Truck broke down and had to be towed. Fortunately we were able to tow our trailer to a hotel parking lot, so we had access to all our stuff over the weekend while we waited for the mechanic to open on Monday.
A bouncy drive shook some screws loose. This one happens frequently!
Screen door handle broke and sorta locked us in briefly. We are still working on a better fix for this one, because it sticks occasionally.
Dinette table mounting failed mid-trip.
Stabilizer jacks only last for so long. We also bent one on a curb while driving around a city.
The hot water supply line in our faucet came loose, leaking water all over our kitchen.
USB ports stopped charging and needed to be replaced.
We broke two teeth off of our truck’s ring gear. This was a trip-derailing 10 day problem where we were stuck in our campsite, continually displacing other campers who had booked our site. Since it was rural Montana, there were no rental cars, and it became a larger problem when the truck part we had shipped was misdelivered and lost for 48 hours, further adding to our delay.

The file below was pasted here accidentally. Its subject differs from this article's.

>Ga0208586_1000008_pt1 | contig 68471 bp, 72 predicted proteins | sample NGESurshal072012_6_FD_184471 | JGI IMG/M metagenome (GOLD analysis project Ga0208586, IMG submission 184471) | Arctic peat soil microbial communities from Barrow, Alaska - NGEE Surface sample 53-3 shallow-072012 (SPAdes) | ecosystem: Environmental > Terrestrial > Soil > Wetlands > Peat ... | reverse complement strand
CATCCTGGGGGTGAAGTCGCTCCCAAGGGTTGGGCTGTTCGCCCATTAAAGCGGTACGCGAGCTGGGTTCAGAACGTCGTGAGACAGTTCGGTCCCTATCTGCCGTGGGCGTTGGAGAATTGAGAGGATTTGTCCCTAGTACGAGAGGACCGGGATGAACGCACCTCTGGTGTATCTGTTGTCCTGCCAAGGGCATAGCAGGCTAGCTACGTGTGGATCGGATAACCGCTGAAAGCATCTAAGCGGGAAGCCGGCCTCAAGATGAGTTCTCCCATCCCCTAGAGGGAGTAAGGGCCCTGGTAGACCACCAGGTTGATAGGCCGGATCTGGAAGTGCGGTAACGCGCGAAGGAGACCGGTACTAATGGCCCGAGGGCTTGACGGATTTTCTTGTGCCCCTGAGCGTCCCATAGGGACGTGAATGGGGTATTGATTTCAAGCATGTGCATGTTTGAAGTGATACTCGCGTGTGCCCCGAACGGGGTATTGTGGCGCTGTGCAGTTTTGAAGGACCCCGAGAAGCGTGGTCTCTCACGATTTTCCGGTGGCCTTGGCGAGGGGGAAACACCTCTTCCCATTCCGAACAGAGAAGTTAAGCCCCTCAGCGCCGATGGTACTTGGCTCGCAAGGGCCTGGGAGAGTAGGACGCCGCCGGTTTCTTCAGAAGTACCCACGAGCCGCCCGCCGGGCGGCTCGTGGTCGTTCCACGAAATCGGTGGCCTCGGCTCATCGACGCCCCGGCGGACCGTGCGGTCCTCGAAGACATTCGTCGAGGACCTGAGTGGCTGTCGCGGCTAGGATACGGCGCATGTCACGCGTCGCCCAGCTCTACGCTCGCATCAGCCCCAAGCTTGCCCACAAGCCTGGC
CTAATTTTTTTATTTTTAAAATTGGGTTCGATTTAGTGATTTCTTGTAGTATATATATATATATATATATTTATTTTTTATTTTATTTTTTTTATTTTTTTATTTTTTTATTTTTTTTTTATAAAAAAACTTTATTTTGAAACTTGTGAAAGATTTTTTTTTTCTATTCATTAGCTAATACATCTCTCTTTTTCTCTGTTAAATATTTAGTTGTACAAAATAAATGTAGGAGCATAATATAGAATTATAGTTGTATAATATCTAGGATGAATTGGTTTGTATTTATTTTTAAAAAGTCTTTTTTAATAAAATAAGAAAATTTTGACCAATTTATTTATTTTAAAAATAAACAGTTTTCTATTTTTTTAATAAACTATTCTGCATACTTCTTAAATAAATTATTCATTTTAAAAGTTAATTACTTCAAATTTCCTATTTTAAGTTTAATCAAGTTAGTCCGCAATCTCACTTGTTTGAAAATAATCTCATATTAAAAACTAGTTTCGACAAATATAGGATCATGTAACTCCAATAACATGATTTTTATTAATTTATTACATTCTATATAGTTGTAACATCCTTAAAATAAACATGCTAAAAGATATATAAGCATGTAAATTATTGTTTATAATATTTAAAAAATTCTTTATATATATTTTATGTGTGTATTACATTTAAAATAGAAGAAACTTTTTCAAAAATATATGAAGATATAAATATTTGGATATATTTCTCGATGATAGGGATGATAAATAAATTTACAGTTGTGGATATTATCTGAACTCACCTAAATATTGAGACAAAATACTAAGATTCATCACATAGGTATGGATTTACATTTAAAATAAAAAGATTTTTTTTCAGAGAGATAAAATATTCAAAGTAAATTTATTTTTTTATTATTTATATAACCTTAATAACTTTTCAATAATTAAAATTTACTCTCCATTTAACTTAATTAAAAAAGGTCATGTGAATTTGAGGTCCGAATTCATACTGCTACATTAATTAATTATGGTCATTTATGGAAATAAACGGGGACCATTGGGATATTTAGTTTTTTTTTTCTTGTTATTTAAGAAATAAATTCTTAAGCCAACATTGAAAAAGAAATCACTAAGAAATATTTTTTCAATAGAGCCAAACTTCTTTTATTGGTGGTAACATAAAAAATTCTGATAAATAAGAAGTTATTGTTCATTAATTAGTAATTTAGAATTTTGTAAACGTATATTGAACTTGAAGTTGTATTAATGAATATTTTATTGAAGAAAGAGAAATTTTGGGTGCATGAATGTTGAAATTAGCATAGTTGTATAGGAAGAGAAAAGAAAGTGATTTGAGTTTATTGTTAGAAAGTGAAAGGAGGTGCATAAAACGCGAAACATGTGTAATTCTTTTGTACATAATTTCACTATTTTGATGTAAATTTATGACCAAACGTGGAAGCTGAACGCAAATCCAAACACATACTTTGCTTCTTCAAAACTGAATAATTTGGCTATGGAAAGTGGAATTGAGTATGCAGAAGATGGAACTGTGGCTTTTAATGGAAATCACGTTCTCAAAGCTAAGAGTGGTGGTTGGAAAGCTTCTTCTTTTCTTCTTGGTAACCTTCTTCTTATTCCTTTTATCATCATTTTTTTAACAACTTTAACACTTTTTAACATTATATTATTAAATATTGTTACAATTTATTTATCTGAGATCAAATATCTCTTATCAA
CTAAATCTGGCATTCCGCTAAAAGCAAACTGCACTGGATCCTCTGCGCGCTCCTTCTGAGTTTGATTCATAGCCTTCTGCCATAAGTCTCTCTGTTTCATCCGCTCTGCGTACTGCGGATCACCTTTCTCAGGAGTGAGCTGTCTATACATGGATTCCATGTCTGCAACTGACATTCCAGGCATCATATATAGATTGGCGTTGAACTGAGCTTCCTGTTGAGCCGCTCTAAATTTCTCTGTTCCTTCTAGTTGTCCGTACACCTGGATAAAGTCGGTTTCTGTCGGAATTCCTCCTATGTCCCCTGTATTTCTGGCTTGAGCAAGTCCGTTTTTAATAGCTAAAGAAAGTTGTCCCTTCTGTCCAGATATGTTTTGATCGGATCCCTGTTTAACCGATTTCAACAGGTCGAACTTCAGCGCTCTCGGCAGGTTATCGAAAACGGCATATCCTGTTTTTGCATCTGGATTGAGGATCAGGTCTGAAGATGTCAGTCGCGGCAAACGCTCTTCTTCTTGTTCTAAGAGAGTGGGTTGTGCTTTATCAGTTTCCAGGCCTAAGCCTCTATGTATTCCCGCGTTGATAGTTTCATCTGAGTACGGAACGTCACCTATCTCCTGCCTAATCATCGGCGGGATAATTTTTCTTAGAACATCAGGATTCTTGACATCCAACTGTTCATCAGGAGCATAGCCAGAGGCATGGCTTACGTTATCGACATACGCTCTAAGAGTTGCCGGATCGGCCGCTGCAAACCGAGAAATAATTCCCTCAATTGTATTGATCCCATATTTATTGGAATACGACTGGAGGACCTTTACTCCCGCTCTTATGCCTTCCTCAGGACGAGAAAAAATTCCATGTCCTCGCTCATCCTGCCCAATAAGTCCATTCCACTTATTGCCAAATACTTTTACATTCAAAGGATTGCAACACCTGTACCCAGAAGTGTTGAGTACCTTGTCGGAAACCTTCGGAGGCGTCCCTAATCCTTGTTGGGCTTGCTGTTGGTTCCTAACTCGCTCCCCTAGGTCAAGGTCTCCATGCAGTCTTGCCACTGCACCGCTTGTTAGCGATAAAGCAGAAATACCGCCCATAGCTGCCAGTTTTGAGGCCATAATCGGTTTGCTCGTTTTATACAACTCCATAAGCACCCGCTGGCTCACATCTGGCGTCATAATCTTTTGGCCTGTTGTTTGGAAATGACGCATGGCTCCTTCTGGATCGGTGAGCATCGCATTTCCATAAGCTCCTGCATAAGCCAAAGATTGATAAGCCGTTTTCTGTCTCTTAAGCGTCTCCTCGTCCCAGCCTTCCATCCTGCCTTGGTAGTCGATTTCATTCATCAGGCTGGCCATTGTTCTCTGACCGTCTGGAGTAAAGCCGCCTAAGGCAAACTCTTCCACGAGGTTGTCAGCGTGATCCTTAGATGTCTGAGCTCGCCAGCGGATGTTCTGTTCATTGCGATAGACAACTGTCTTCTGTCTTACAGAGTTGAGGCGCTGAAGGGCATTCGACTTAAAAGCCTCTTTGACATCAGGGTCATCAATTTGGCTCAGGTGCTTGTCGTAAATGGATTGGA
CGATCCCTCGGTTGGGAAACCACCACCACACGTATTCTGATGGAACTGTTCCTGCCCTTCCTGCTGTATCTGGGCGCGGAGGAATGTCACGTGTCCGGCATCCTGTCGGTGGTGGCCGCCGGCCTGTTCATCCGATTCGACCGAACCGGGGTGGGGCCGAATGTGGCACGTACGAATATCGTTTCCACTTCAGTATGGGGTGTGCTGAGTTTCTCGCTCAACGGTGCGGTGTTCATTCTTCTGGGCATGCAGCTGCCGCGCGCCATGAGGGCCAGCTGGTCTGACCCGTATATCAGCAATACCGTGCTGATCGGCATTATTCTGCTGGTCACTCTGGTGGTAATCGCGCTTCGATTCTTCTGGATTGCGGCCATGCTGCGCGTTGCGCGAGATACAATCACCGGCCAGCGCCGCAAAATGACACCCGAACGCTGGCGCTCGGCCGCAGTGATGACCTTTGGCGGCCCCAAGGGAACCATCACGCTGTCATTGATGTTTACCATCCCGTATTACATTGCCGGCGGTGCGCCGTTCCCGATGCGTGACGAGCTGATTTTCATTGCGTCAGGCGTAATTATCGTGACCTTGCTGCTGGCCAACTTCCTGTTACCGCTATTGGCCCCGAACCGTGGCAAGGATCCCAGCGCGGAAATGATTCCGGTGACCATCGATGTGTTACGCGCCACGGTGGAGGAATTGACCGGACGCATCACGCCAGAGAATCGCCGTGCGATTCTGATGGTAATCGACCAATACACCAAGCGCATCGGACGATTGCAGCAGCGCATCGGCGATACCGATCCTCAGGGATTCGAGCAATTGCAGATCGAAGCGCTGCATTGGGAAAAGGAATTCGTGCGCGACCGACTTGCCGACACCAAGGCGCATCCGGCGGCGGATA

If we had known better
Quite a few of our RV related frustrations can be chalked up to our inexperience with our trailer and RVing in general. Here are some mistakes that we’ve made in the past year.
We waited until departure day to dewinterize (because it was still freezing outside) and it took a lot longer than we expected.
We ran out of propane in the middle of the night before we had a gauge. (Again, below freezing, but we did have a spare tank in the truck.)
We slept at a Cracker Barrel right next to the highway and couldn’t even drown out the road noise with our sound machines. Now we look specifically for stops that have a little more buffer space.